Confidence has returned to the Scottish housing market following the Brexit vote, according to a survey.
The Royal Institution of Chartered Surveyors (RICS) found that 17% more surveyors in Scotland reported an increase in house prices.
That was up from +8% in July, when there was a drop in activity and price expectations across the UK.
The Edinburgh Solicitors Property Centre (ESPC) also reported a year-on-year rise in house prices.
It said the average selling price of homes in east central Scotland has increased 6.2% over the last three months.
However it reported a drop in the number of homes being sold, with a 8.1% decrease in sales volumes in the last three months.
ESCP's business analyst Maria Both-Lopez said a survey of their members found the Brexit vote had a limited impact.
"The main reason buyers are not choosing to move home is that there is a shortage of housing stock," she said.
Experts at RICS said the Bank of England's decision to cut interest rates was a factor in boosting confidence in the sector.
First Minister Nicola Sturgeon has also taken some "very welcome steps", according to Gail Hunter, director of RICS in Scotland.
"Across the UK we are seeing confidence return following the EU Referendum," she said.
"In Scotland, prices looks set to remain firm in part caused by the lack of stock across the country.
"Uncertainty remains over the market post-Brexit, and expected sales have declined yet again, but this week we have seen the first minister take some very welcome steps, which will help to return some much needed stability to our property and construction sectors."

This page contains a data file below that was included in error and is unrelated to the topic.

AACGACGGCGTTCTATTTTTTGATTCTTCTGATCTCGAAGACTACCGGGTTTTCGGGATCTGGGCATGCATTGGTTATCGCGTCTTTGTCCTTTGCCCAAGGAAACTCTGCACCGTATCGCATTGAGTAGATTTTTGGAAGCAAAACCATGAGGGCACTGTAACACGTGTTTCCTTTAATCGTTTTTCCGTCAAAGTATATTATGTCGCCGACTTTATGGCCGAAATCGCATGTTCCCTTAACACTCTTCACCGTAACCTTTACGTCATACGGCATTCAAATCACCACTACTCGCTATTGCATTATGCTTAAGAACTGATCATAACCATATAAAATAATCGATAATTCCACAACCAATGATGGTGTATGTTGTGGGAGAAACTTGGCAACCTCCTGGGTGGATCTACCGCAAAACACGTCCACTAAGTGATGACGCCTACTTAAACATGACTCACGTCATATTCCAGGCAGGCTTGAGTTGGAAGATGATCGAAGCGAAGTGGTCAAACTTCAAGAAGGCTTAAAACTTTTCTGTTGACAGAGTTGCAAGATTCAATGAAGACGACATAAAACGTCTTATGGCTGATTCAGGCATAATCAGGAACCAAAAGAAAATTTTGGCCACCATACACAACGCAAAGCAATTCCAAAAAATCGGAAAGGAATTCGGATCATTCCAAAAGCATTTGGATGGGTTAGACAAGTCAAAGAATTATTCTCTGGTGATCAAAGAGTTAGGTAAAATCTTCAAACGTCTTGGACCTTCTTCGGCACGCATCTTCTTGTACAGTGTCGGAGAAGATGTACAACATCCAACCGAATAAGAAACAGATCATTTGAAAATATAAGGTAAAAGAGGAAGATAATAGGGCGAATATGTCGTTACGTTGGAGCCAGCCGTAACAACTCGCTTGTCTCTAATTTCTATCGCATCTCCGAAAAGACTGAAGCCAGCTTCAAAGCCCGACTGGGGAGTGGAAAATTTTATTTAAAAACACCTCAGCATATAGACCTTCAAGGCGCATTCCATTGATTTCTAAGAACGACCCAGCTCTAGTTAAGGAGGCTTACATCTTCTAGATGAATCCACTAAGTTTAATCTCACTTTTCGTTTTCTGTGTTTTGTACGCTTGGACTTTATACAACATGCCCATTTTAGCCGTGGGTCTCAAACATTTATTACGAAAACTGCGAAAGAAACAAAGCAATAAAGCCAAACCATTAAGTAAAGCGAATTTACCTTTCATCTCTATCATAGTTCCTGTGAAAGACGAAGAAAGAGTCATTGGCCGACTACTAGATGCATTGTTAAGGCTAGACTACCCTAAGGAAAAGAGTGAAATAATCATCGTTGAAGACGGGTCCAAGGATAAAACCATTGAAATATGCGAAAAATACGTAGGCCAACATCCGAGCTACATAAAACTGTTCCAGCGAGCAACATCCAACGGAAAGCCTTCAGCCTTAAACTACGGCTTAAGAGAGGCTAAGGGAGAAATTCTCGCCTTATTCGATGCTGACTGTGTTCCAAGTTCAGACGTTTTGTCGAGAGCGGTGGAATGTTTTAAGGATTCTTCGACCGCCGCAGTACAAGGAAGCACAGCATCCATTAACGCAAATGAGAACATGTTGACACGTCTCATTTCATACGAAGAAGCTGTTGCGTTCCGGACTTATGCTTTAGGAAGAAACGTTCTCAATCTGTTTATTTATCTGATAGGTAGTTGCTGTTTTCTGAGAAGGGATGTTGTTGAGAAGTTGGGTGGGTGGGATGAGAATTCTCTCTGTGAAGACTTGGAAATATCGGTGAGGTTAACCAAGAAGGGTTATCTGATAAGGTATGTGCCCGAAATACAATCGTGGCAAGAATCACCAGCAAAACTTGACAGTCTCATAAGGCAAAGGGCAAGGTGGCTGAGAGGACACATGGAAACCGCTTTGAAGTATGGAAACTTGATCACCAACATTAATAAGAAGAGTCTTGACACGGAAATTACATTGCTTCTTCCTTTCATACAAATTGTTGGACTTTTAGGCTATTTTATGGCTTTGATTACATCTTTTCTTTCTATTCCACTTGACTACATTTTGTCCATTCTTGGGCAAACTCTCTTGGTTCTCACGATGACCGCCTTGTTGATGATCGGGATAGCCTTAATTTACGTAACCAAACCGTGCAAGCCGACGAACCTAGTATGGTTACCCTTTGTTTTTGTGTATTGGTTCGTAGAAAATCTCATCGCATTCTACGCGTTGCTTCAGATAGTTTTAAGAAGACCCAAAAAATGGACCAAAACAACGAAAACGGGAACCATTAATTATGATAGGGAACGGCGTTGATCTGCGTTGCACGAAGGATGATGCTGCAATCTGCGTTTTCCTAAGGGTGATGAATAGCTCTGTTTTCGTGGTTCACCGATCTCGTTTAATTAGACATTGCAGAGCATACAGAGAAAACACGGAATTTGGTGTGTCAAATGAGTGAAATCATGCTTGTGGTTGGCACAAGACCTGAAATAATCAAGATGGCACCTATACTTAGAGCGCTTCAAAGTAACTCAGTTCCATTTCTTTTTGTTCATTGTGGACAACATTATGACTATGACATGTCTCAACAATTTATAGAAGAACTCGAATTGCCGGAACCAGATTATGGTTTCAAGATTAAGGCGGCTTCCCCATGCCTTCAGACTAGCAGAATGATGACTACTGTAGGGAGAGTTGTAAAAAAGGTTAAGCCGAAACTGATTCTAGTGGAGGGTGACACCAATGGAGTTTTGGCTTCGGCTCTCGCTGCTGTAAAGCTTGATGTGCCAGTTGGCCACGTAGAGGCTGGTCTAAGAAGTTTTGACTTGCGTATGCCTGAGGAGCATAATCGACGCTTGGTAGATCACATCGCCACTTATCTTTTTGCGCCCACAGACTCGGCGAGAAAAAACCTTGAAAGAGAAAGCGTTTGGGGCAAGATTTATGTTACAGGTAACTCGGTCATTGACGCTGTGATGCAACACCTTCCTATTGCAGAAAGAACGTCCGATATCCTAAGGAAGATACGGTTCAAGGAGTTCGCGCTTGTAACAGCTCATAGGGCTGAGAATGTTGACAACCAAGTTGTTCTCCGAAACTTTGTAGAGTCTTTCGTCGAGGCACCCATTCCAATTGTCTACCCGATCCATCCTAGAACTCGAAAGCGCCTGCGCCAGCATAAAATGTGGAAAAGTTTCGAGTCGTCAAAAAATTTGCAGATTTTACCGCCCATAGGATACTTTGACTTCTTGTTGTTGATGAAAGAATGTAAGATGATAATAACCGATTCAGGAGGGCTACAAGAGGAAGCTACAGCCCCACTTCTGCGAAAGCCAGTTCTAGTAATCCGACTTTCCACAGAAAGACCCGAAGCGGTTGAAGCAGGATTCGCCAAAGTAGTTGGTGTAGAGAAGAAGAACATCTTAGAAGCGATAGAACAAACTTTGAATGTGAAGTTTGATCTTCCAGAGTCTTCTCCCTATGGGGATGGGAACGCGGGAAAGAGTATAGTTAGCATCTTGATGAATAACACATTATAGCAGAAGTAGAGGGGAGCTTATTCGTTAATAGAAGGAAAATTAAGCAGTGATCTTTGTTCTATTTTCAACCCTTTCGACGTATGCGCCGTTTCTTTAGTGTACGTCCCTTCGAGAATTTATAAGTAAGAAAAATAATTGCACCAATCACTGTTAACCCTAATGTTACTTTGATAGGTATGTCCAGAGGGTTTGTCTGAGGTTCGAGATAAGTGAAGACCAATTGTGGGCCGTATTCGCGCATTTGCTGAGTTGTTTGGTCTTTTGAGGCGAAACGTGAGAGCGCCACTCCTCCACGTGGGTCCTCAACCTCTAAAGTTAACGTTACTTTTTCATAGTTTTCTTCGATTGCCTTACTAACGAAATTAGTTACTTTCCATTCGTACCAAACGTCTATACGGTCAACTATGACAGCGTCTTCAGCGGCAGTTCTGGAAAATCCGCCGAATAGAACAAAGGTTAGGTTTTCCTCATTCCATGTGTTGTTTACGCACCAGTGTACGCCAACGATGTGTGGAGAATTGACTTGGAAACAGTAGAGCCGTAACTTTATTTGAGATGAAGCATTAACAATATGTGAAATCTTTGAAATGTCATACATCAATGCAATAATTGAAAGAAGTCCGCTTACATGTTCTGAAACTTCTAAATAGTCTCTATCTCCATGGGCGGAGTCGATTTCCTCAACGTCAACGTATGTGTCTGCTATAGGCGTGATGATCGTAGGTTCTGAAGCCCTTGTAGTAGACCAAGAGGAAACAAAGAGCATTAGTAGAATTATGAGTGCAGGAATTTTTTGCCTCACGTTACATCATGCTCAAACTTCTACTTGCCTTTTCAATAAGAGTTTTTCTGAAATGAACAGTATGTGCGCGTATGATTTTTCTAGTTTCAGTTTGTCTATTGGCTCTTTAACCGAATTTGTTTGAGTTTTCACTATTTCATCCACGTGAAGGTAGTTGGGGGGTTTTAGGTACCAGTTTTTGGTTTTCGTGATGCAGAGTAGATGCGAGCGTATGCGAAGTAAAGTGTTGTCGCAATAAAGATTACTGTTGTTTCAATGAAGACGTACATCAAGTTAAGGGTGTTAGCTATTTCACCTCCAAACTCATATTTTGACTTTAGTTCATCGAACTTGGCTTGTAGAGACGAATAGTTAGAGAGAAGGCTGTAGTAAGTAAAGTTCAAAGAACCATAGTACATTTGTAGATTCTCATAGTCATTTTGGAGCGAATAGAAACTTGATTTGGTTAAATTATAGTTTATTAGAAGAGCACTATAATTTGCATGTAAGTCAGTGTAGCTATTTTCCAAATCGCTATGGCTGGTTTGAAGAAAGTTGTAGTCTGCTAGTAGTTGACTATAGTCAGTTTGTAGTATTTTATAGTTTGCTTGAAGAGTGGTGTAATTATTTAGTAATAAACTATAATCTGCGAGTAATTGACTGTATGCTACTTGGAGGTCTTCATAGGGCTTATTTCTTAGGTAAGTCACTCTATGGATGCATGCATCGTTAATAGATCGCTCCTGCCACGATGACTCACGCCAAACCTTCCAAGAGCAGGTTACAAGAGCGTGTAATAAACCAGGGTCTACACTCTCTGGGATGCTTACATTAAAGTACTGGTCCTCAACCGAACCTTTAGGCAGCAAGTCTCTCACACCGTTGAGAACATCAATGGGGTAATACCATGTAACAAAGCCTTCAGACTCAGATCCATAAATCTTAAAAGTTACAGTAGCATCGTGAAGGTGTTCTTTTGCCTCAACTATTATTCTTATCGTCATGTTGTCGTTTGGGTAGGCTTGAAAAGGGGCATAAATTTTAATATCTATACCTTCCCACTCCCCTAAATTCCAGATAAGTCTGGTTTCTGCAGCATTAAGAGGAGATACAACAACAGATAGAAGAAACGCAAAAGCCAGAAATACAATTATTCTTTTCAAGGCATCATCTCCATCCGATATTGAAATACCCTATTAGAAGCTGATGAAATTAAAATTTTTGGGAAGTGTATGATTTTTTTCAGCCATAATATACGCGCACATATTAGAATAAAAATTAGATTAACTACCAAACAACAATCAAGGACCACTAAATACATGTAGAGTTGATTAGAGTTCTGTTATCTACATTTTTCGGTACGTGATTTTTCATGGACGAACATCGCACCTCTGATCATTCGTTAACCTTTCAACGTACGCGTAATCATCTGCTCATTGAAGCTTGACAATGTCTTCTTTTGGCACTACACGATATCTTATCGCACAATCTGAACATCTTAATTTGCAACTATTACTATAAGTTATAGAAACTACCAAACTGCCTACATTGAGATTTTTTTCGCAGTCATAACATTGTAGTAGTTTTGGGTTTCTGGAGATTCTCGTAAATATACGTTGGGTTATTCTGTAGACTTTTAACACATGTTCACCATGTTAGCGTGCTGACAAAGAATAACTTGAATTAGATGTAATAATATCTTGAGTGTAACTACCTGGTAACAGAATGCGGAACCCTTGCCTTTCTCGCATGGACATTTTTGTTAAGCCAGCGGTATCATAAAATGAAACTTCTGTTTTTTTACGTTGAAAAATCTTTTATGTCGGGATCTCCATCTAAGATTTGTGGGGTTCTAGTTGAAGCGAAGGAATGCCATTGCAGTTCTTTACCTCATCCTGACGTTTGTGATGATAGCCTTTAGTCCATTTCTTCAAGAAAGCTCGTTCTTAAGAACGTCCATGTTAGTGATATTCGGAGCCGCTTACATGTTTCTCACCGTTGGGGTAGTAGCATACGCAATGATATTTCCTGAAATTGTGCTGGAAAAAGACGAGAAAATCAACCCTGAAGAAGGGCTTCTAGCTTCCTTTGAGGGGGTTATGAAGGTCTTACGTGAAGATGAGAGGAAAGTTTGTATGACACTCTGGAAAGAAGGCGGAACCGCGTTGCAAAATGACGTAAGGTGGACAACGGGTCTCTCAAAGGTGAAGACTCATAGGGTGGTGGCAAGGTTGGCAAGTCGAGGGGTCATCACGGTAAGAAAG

'More assured mood'
She added that policies and proposals in the Scottish government's 2016-17 programme could provide "much needed certainty in an uncertain world".
The RICS survey found that 10% more chartered surveyors expect to see a fall in sales over the next three months.
It also indicated that there was a decline in new instructions in August.
Chief economist Simon Rubinsohn, said there were clear signs the housing market across the UK was settling down following the EU referendum.
"It is likely the swift response from the Bank of England, both in terms of the lowering of the capital buffer and the cut in interest rates, has played a role in helping to support confidence," he said.
"The more assured mood is also reflected in some of the longer term RICS indicators although this in itself could serve to re-ignite ongoing concerns surrounding affordability with five year projections for both prices and rents in the latest survey back to their highest level since May."